My running mate Thomas sent me a link to the abstract of an article in German weekly Der Spiegel. It’s about a study (only the methodological description…) of the physiological effects of “extreme” running: 44 participants of the 2009 TransEurope FootRace 2009 (TEFR09), one of the longest transcontinental ultramarathons ever with an extreme endurance physical load of running nearly 4,500 km in 64 days, underwent extensive tests, at various stages of the race, including MRIs.
One of the many results, the one that Der Spiegel focused on, is of particular interest to runners like Thomas and myself: after 4000 kilometers on the road grey matter had on average diminished by 6%. When you need food to keep the body running, you need food. We seem to metabolize even brain tissue if need be. Sounds worse (?) than it is: brain cells don’t die, they just shrink. Eight months later the brain is back at normal size.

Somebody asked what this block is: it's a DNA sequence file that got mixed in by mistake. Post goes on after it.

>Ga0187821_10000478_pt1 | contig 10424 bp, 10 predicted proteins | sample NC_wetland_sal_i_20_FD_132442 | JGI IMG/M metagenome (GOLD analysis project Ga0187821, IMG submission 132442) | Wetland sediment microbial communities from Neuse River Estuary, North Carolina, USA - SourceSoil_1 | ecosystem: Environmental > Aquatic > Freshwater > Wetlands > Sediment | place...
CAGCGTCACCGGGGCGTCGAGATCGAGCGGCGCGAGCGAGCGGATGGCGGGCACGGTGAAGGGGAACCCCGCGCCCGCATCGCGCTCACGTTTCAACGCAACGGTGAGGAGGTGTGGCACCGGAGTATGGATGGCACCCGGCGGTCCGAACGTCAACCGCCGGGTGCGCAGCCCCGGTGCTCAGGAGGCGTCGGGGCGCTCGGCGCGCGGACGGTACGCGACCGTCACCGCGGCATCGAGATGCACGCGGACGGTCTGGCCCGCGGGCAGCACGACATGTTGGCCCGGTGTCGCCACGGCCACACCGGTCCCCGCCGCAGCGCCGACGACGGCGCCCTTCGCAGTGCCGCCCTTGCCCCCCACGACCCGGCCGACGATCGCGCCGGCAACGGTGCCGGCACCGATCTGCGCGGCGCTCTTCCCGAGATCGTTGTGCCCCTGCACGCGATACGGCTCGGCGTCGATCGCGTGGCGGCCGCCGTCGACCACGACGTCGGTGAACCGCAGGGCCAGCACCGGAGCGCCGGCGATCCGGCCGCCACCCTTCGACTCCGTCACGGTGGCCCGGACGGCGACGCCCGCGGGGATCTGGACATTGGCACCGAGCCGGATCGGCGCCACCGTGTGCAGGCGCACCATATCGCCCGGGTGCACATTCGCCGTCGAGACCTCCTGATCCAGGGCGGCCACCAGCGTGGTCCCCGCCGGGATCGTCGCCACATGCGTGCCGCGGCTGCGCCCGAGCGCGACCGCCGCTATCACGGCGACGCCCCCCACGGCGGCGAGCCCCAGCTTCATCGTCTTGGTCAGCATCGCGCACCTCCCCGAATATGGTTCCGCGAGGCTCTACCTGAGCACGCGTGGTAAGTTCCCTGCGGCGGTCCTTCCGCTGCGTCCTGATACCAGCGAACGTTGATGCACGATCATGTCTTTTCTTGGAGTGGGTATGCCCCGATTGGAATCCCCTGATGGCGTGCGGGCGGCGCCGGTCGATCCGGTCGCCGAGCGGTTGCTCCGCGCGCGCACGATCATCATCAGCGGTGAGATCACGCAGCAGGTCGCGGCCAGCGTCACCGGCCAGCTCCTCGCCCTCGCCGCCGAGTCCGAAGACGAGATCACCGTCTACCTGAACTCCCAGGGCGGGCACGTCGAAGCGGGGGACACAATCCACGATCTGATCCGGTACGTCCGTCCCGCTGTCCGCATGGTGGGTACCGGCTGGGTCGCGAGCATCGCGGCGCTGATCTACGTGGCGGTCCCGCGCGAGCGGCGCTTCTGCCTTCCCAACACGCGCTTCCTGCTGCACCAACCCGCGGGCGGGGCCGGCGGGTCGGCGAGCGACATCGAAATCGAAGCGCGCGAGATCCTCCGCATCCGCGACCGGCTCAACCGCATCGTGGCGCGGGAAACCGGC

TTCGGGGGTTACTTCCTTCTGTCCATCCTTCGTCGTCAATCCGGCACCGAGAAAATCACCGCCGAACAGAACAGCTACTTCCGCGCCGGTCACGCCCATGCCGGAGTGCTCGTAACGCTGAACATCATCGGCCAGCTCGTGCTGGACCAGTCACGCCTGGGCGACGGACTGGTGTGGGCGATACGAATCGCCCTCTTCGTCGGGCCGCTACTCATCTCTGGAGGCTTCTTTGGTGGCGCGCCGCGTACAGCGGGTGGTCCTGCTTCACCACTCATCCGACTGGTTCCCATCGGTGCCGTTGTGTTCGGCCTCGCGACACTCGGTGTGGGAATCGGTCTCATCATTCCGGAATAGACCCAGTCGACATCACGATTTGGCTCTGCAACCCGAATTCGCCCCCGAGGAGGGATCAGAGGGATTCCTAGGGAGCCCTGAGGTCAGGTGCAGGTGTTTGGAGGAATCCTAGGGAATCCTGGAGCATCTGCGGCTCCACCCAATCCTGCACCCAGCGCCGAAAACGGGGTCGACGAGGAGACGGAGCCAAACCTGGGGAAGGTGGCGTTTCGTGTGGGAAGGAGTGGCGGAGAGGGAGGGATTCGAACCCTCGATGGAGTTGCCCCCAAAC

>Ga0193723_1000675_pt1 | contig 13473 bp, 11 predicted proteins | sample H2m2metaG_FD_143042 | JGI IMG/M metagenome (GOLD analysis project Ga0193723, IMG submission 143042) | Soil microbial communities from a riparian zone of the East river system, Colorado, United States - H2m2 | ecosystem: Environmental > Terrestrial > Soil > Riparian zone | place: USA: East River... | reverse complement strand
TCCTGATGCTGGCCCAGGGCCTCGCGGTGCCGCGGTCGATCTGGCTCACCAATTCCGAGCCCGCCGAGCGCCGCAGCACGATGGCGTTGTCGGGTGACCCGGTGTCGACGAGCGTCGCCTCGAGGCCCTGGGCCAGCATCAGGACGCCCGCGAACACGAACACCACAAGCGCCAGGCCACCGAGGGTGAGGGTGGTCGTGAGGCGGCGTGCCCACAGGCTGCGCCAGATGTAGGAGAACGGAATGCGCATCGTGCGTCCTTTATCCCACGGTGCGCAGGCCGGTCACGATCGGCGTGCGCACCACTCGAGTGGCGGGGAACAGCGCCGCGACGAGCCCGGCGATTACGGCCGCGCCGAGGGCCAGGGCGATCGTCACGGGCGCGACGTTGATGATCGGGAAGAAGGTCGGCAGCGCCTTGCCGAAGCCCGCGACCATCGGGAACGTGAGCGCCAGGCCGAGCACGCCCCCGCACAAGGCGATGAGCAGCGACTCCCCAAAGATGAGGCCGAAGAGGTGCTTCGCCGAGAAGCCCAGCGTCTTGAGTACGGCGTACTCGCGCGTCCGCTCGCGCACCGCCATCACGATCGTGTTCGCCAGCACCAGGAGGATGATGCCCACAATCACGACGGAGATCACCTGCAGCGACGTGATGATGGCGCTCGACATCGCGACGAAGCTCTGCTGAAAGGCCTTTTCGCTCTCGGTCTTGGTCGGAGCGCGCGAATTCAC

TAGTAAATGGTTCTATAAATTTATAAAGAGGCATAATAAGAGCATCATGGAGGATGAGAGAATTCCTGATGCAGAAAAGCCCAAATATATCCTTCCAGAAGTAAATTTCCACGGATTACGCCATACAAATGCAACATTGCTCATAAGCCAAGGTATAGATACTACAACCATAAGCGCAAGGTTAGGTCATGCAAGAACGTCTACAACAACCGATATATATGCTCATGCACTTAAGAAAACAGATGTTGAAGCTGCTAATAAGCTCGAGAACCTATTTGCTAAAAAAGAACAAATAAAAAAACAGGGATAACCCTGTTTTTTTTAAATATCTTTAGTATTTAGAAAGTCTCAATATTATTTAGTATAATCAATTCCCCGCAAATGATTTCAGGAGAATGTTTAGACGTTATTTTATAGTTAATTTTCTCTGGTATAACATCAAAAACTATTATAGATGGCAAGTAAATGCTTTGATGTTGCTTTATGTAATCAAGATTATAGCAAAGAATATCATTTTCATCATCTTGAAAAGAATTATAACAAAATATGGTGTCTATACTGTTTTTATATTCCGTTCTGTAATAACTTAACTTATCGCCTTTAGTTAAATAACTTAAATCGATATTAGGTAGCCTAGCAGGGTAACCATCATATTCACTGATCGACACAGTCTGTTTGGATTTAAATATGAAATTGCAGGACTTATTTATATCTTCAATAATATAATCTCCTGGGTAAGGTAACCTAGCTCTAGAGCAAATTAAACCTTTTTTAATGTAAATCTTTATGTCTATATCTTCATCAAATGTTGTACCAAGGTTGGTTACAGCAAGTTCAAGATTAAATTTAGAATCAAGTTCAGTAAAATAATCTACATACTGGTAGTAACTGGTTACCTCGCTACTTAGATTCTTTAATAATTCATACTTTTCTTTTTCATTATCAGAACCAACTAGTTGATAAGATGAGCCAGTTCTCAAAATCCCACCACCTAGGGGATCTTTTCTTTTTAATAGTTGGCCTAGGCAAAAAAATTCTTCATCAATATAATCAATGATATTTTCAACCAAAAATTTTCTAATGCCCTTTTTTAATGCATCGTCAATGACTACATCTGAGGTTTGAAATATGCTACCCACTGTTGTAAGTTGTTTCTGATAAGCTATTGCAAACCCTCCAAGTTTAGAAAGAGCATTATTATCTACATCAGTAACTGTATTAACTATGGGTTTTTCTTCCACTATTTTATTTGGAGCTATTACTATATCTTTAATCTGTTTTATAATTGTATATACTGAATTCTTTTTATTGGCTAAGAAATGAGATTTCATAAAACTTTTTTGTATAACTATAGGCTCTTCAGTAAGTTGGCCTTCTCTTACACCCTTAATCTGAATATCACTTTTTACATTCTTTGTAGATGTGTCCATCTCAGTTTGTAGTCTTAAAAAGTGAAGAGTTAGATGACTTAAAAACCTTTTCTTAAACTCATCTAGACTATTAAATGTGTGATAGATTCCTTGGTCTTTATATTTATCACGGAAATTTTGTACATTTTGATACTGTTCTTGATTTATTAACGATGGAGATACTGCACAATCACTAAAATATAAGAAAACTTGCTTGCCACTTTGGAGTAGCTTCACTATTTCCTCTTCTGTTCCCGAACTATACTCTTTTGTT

Does make you think doesn’t?
Before I continue, this kinda running is beyond, way beyond my imagination of what I would be able to do. I’m just arm chair running here. But that’s something I regularly indulge in, so it’s a fancy in itself. I intend to reflect on where that comes in another post.
Anyway, I assume it makes you think, but does it make you think the right thoughts?
The normal way of looking at these kinds of studies is through the perspective of human ability to adapt to serious levels of endurance load. I want to take it a bit more literal, this brain size shrinking. Fasting can be good for you, no? Getting rid of all the build up rubbish. Any reason to expect the brain is different? I’m kidding, but there’s lots out there about the body-mind connection and some of that is about what extreme physical disciplines do with and to the mind. I’m not talking no pain no gain here, I’m talking release, enlightenment, I’m talking about what cannot be captured by talk. Let me share a link with you that documents one such discipline.